Suryavanshi, Gajendra W and Dixit, Narendra M (2007) Emergence of Recombinant Forms of HIV: Dynamics and Scaling. In: PLoS Computational Biology, 3 (10). pp. 2003-2018.
emergence.pdf - Published Version
The ability to accelerate the accumulation of favorable combinations of mutations renders recombination a potent force underlying the emergence of forms of HIV that escape multi-drug therapy and specific host immune responses. We present a mathematical model that describes the dynamics of the emergence of recombinant forms of HIV following infection with diverse viral genomes. Mimicking recent in vitro experiments, we consider target cells simultaneously exposed to two distinct, homozygous viral populations and construct dynamical equations that predict the time evolution of populations of uninfected, singly infected, and doubly infected cells, and homozygous, heterozygous, and recombinant viruses. Model predictions capture several recent experimental observations quantitatively and provide insights into the role of recombination in HIV dynamics. From analyses of data from single-round infection experiments with our description of the probability with which recombination accumulates distinct mutations present on the two genomic strands in a virion, we estimate that $\sim 8$ recombinational strand transfer events occur on average (95% confidence interval: 6–10) during reverse transcription of HIV in T cells. Model predictions of virus and cell dynamics describe the time evolution and the relative prevalence of various infected cell subpopulations following the onset of infection observed experimentally. Remarkably, model predictions are in quantitative agreement with the experimental scaling relationship that the percentage of cells infected with recombinant genomes is proportional to the percentage of cells coinfected with the two genomes employed at the onset of infection. Our model thus presents an accurate description of the influence of recombination on HIV dynamics in vitro. When distinctions between different viral genomes are ignored, our model reduces to the standard model of viral dynamics, which successfully predicts viral load changes in HIV patients undergoing therapy. Our model may thus serve as a useful framework to predict the emergence of multi-drug-resistant forms of HIV in infected individuals.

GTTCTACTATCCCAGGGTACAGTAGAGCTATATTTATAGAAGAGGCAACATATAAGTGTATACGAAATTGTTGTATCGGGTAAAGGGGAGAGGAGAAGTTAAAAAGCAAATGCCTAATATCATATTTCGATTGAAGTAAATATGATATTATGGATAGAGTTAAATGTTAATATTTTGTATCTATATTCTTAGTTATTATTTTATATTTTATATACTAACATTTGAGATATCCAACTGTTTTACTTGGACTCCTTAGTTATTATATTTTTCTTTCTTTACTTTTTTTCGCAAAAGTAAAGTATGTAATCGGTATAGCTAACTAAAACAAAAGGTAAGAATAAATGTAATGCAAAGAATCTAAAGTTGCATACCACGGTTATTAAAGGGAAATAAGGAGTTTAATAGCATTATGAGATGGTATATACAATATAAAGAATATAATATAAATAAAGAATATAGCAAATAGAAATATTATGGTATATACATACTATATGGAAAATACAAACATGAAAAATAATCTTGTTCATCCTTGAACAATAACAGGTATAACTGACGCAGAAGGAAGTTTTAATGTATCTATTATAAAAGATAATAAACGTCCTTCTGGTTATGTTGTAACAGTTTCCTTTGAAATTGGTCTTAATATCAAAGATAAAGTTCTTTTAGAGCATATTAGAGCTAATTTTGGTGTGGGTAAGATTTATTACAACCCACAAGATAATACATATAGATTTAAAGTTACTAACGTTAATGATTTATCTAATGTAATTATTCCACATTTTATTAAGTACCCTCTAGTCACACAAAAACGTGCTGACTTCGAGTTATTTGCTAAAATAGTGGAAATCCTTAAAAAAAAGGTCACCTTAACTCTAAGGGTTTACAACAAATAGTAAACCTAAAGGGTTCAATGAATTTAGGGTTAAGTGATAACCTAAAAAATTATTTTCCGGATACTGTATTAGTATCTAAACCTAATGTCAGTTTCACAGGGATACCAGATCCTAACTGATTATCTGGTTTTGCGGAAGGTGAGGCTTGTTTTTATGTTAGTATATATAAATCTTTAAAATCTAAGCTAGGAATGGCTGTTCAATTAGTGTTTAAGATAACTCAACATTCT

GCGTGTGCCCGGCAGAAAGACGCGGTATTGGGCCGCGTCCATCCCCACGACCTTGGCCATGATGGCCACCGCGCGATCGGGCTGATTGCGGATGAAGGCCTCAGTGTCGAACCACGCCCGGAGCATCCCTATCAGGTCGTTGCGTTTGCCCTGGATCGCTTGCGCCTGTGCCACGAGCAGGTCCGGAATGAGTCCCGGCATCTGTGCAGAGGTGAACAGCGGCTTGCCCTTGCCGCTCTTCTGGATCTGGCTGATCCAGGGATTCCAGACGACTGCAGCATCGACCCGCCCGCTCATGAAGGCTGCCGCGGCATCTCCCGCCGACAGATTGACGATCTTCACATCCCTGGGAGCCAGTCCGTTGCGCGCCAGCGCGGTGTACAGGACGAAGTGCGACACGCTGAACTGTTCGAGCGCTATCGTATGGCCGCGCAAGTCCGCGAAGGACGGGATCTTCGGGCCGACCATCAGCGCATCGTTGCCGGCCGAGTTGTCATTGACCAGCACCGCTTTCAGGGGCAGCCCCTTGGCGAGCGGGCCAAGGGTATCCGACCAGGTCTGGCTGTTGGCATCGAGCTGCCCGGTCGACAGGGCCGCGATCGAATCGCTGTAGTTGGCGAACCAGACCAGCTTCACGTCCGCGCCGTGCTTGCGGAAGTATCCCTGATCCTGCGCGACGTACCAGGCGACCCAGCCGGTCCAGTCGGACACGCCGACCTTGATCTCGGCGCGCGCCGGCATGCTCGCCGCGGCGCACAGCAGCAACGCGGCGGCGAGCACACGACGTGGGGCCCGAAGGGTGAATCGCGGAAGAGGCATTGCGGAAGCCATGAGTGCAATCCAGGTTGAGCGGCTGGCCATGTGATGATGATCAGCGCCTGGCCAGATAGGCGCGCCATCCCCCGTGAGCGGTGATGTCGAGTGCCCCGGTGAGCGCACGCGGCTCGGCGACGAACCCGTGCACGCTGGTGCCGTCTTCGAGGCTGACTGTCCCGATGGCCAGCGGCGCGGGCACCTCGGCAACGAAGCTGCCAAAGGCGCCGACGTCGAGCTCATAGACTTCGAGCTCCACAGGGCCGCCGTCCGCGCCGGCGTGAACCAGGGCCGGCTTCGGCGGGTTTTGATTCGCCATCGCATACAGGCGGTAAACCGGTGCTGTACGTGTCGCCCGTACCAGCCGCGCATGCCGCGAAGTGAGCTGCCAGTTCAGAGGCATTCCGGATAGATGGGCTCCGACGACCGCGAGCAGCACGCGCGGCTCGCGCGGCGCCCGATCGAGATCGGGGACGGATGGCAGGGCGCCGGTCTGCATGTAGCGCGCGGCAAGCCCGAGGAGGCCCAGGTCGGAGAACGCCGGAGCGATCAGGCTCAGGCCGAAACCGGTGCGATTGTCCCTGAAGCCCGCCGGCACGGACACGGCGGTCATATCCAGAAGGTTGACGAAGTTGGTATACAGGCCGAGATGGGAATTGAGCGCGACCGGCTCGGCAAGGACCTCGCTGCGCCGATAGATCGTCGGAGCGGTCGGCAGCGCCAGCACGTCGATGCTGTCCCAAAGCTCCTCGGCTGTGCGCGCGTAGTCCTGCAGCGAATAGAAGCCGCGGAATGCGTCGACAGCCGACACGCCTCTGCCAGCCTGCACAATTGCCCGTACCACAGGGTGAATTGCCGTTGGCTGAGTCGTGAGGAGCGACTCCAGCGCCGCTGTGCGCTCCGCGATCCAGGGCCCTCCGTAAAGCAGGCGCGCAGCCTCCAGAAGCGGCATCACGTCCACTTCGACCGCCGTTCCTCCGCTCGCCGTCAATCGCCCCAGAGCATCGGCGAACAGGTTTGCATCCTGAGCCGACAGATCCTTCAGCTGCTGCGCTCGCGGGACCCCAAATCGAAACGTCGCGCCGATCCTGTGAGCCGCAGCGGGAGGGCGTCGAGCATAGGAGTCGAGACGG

|Item Type:||Journal Article|
|Additional Information:||Copyright of this article belongs to Suryavanshi and Dixit.|
|Department/Centre:||Division of Mechanical Sciences > Chemical Engineering|
|Date Deposited:||16 Sep 2008 10:52|
|Last Modified:||19 Sep 2010 04:49|
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